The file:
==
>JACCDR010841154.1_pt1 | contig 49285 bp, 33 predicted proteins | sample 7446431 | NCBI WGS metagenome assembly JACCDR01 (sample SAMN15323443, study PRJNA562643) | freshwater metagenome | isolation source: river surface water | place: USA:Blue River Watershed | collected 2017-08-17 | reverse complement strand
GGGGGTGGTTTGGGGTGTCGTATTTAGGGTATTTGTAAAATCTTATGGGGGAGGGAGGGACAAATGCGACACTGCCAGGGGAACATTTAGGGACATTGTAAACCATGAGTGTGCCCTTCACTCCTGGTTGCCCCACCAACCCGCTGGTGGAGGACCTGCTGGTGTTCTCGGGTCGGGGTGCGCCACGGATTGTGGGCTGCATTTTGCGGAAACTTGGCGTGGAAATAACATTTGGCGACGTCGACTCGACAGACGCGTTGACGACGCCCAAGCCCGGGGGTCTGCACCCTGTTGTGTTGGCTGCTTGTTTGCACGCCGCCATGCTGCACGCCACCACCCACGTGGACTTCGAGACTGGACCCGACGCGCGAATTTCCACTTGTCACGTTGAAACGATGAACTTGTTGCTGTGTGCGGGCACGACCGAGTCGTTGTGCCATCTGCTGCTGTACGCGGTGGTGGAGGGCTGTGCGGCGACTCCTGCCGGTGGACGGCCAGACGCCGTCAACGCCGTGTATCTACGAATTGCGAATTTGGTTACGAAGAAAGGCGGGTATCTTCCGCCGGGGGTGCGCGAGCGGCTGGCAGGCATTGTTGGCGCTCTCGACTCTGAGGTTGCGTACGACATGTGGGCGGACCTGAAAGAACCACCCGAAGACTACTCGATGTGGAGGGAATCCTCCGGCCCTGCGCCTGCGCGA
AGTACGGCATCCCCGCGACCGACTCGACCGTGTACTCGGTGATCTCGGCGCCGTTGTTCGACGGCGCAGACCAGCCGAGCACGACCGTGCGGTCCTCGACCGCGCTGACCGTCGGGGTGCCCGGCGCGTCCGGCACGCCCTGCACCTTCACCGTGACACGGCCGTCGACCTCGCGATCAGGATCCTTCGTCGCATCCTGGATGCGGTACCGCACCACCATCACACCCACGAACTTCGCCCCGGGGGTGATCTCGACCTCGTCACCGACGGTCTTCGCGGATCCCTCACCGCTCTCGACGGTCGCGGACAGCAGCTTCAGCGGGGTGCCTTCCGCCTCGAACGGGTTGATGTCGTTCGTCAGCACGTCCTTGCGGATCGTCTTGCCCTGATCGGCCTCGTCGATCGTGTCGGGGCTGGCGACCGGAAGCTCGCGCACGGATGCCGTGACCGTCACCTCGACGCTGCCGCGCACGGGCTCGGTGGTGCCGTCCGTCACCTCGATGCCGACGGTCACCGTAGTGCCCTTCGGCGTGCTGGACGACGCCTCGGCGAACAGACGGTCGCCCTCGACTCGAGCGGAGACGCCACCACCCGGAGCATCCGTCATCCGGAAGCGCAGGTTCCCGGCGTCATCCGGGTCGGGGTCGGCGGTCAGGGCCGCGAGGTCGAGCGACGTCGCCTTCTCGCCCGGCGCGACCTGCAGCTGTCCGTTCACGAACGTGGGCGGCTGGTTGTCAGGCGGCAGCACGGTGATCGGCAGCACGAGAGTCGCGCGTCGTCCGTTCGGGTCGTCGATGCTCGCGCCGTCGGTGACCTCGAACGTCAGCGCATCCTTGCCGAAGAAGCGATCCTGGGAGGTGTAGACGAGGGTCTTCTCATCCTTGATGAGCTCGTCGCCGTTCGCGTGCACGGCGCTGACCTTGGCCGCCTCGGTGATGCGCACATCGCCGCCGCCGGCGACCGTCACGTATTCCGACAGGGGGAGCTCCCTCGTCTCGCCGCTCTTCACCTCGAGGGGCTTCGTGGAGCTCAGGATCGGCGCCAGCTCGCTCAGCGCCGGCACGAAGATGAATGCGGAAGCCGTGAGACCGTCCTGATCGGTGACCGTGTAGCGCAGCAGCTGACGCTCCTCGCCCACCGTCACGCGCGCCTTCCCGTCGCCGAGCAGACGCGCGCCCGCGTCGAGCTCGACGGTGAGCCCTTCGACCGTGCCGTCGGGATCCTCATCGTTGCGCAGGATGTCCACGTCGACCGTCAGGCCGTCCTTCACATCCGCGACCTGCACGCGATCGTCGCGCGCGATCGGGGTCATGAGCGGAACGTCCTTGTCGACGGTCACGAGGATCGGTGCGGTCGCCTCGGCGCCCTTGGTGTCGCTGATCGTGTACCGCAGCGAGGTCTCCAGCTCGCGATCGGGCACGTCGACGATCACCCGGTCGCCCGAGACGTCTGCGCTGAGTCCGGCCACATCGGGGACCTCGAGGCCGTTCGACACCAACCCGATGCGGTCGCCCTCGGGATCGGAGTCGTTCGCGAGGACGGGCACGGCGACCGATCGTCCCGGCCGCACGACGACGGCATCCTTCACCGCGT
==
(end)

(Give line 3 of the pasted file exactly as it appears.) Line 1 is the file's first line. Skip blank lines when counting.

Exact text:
AGTACGGCATCCCCGCGACCGACTCGACCGTGTACTCGGTGATCTCGGCGCCGTTGTTCGACGGCGCAGACCAGCCGAGCACGACCGTGCGGTCCTCGACCGCGCTGACCGTCGGGGTGCCCGGCGCGTCCGGCACGCCCTGCACCTTCACCGTGACACGGCCGTCGACCTCGCGATCAGGATCCTTCGTCGCATCCTGGATGCGGTACCGCACCACCATCACACCCACGAACTTCGCCCCGGGGGTGATCTCGACCTCGTCACCGACGGTCTTCGCGGATCCCTCACCGCTCTCGACGGTCGCGGACAGCAGCTTCAGCGGGGTGCCTTCCGCCTCGAACGGGTTGATGTCGTTCGTCAGCACGTCCTTGCGGATCGTCTTGCCCTGATCGGCCTCGTCGATCGTGTCGGGGCTGGCGACCGGAAGCTCGCGCACGGATGCCGTGACCGTCACCTCGACGCTGCCGCGCACGGGCTCGGTGGTGCCGTCCGTCACCTCGATGCCGACGGTCACCGTAGTGCCCTTCGGCGTGCTGGACGACGCCTCGGCGAACAGACGGTCGCCCTCGACTCGAGCGGAGACGCCACCACCCGGAGCATCCGTCATCCGGAAGCGCAGGTTCCCGGCGTCATCCGGGTCGGGGTCGGCGGTCAGGGCCGCGAGGTCGAGCGACGTCGCCTTCTCGCCCGGCGCGACCTGCAGCTGTCCGTTCACGAACGTGGGCGGCTGGTTGTCAGGCGGCAGCACGGTGATCGGCAGCACGAGAGTCGCGCGTCGTCCGTTCGGGTCGTCGATGCTCGCGCCGTCGGTGACCTCGAACGTCAGCGCATCCTTGCCGAAGAAGCGATCCTGGGAGGTGTAGACGAGGGTCTTCTCATCCTTGATGAGCTCGTCGCCGTTCGCGTGCACGGCGCTGACCTTGGCCGCCTCGGTGATGCGCACATCGCCGCCGCCGGCGACCGTCACGTATTCCGACAGGGGGAGCTCCCTCGTCTCGCCGCTCTTCACCTCGAGGGGCTTCGTGGAGCTCAGGATCGGCGCCAGCTCGCTCAGCGCCGGCACGAAGATGAATGCGGAAGCCGTGAGACCGTCCTGATCGGTGACCGTGTAGCGCAGCAGCTGACGCTCCTCGCCCACCGTCACGCGCGCCTTCCCGTCGCCGAGCAGACGCGCGCCCGCGTCGAGCTCGACGGTGAGCCCTTCGACCGTGCCGTCGGGATCCTCATCGTTGCGCAGGATGTCCACGTCGACCGTCAGGCCGTCCTTCACATCCGCGACCTGCACGCGATCGTCGCGCGCGATCGGGGTCATGAGCGGAACGTCCTTGTCGACGGTCACGAGGATCGGTGCGGTCGCCTCGGCGCCCTTGGTGTCGCTGATCGTGTACCGCAGCGAGGTCTCCAGCTCGCGATCGGGCACGTCGACGATCACCCGGTCGCCCGAGACGTCTGCGCTGAGTCCGGCCACATCGGGGACCTCGAGGCCGTTCGACACCAACCCGATGCGGTCGCCCTCGGGATCGGAGTCGTTCGCGAGGACGGGCACGGCGACCGATCGTCCCGGCCGCACGACGACGGCATCCTTCACCGCGT